Friday, 20 April 2012

Spotlight on Leuchie House

Leuchie House, North Berwick
Deciding where to go on holiday is one of those tasks that most adults probably spend much time fantasising about! However for someone who suffers long term physical difficulties finding that perfect getaway is a challenging undertaking, for the simple reason that there are few resorts that understand or are able to cater for their daily needs.
Leuchie House is a unique organisation is Scotland. It is more than just a care home, as it enables guests who require high dependency care a chance to have a real getaway. They go that extra mile by tailoring each person’s stay to their medical and care requirements as well as taking into account their personal tastes. It offers everything from physiotherapy to acupuncture, cooking lessons to excursions to local places of interest and culture.

Hew Dalrymple (1690-1755),
Allan Ramsay, 1754
You cannot write about Leuchie House without mentioning the building itself. It’s a stunning 18th century mansion situated in the pretty outskirts of North Berwick. The site was brought by the distinguished Hamilton-Dalrymple family in 1699, yet the house that now stands was built in 1780 upon the foundations of the building that was originally there. The family were powerful figures in the Scottish legal system and they spent a significant amount of their finances building the archetype of fashionable Georgian interior design.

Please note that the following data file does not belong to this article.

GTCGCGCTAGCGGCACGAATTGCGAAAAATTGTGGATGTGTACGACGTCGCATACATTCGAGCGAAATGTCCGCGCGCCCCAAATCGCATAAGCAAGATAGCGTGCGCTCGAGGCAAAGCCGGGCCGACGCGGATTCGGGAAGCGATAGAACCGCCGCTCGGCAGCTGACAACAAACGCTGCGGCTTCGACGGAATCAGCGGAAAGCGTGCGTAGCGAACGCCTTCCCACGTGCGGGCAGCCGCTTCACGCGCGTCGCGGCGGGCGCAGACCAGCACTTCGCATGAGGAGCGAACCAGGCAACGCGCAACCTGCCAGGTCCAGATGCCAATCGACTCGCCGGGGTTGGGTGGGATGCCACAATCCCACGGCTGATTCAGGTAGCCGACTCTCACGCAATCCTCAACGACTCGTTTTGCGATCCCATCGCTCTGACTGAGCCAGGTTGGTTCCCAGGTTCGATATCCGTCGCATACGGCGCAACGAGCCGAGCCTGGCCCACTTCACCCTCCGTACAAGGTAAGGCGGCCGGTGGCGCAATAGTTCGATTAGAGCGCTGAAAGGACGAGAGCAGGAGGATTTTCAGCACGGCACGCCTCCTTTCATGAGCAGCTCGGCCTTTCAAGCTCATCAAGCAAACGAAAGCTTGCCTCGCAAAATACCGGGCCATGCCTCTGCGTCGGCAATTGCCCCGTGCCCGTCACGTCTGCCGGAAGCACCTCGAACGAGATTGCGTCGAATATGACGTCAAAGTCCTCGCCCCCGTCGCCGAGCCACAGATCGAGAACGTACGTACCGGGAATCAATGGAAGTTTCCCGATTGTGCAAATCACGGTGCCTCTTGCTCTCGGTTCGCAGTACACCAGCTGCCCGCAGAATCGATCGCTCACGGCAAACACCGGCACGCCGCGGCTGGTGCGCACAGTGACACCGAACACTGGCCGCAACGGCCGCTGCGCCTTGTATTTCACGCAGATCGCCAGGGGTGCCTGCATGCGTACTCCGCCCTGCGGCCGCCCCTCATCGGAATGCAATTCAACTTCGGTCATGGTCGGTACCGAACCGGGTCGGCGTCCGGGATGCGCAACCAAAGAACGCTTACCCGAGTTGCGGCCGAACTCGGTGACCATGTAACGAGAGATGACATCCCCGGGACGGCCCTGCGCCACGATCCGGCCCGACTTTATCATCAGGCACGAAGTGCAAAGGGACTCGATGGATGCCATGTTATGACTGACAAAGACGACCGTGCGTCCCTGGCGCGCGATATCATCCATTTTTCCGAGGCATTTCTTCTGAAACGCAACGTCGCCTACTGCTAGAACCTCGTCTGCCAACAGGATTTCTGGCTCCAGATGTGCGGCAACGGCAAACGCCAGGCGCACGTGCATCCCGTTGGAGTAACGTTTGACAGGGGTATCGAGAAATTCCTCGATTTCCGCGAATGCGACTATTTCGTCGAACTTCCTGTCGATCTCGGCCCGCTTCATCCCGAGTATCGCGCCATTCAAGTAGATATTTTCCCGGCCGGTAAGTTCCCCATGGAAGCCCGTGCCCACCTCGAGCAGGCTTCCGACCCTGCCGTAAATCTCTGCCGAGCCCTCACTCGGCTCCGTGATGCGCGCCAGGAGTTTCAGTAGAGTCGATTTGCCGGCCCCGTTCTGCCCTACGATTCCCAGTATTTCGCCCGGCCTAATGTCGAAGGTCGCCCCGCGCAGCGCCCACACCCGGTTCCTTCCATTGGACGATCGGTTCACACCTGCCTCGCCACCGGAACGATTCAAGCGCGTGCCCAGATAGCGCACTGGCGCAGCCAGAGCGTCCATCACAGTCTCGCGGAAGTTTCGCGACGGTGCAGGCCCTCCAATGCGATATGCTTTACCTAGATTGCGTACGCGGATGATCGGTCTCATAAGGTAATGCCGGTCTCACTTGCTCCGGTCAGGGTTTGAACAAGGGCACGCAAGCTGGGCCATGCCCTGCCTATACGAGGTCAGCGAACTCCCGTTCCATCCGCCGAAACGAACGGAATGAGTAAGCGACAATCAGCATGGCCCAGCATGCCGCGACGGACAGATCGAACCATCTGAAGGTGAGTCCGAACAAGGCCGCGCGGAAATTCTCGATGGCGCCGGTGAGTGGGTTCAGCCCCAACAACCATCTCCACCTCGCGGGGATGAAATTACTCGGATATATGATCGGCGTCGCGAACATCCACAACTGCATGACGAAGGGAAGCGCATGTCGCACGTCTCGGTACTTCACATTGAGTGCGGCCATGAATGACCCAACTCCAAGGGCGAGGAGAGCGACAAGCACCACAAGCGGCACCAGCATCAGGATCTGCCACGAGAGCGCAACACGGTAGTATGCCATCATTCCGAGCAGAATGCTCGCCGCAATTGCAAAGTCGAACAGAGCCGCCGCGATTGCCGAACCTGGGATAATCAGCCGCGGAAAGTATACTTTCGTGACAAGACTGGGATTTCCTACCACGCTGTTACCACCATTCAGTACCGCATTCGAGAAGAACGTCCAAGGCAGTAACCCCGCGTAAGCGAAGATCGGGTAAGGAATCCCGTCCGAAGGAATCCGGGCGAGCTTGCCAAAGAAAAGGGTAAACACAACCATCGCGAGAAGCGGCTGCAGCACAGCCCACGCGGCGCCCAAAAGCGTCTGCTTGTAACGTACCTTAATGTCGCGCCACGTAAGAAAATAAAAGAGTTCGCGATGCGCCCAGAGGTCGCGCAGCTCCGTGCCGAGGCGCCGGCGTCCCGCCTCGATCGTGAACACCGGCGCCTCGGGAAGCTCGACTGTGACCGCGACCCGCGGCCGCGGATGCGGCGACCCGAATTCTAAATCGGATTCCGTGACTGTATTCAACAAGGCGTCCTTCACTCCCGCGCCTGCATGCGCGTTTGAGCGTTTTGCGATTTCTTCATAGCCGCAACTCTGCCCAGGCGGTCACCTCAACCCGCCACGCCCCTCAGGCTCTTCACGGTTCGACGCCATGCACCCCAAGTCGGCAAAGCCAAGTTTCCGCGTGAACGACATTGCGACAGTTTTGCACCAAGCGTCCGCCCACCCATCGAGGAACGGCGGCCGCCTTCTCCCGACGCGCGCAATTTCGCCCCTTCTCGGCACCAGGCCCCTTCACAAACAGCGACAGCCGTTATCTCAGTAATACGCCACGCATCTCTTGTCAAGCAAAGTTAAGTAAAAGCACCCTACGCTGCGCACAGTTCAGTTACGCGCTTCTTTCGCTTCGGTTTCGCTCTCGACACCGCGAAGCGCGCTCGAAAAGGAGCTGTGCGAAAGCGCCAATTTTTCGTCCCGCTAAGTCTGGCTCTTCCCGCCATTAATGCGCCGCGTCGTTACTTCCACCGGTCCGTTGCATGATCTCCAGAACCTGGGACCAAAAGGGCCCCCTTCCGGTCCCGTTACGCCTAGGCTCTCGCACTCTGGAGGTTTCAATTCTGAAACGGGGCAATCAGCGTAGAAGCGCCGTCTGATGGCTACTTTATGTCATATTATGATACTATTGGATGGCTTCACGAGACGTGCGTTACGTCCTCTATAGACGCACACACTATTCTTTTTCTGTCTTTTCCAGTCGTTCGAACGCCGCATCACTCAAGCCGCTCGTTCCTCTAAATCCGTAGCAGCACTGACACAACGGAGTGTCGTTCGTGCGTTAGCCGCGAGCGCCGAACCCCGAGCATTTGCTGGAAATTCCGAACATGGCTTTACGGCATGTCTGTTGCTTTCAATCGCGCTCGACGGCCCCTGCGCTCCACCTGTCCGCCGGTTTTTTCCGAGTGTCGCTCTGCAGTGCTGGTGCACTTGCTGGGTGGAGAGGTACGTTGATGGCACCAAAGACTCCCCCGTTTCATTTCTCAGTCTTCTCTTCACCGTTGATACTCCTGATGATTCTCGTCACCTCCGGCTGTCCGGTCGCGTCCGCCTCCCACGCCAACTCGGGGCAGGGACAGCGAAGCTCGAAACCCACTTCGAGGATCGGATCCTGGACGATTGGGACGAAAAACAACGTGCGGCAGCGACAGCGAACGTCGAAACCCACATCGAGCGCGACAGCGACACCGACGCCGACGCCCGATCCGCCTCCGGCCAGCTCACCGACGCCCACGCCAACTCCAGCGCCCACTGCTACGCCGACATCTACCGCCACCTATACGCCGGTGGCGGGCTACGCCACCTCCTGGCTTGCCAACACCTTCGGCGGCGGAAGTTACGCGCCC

Dandelion and Burdock,
Linda Jackson, 1993
Leuchie House has recently acquired 20 paintings from Art in Healthcare’s collection. These images are now the focus of the art talks lead by Sally Forsyth, as part of the activity programme advertised at the house. The paintings vary in subject, artistic styles and mediums in an effort to appeal to a wide variety of tastes. The feedback from the participants of the talks suggests that the guests thoroughly enjoy engaging and gaining new insights into the surrounding imagery.

One of the favourite paintings is Linda Jackson’s ‘Dandelion and Burdock,’ which due to its size and prominent position in the Leuchie House waiting room has received much attention from visitors and staff. The image is of an abstract style and is distinctive with its fluid paint strokes and bold colours that juxtapose a stark white backdrop. Yet the painting that really captured my attention is Michael McVeigh’s lithograph of the Grassmarket. It portrays a popular and recognisable Edinburgh attraction, but McVeigh makes the scene his own by infusing the landscape with his own perceptions and fantasy. He paints in a reverie way that draws the viewer in, transforming the familiar into something new and exciting.
Grassmarket, Michael McVeigh, 1992
Art in Healthcare’s involvement with Leuchie House has had a significant role, as the artwork plays a vital part of making it a vibrant and interesting place to be.

Click here to visit the Leuchie House website

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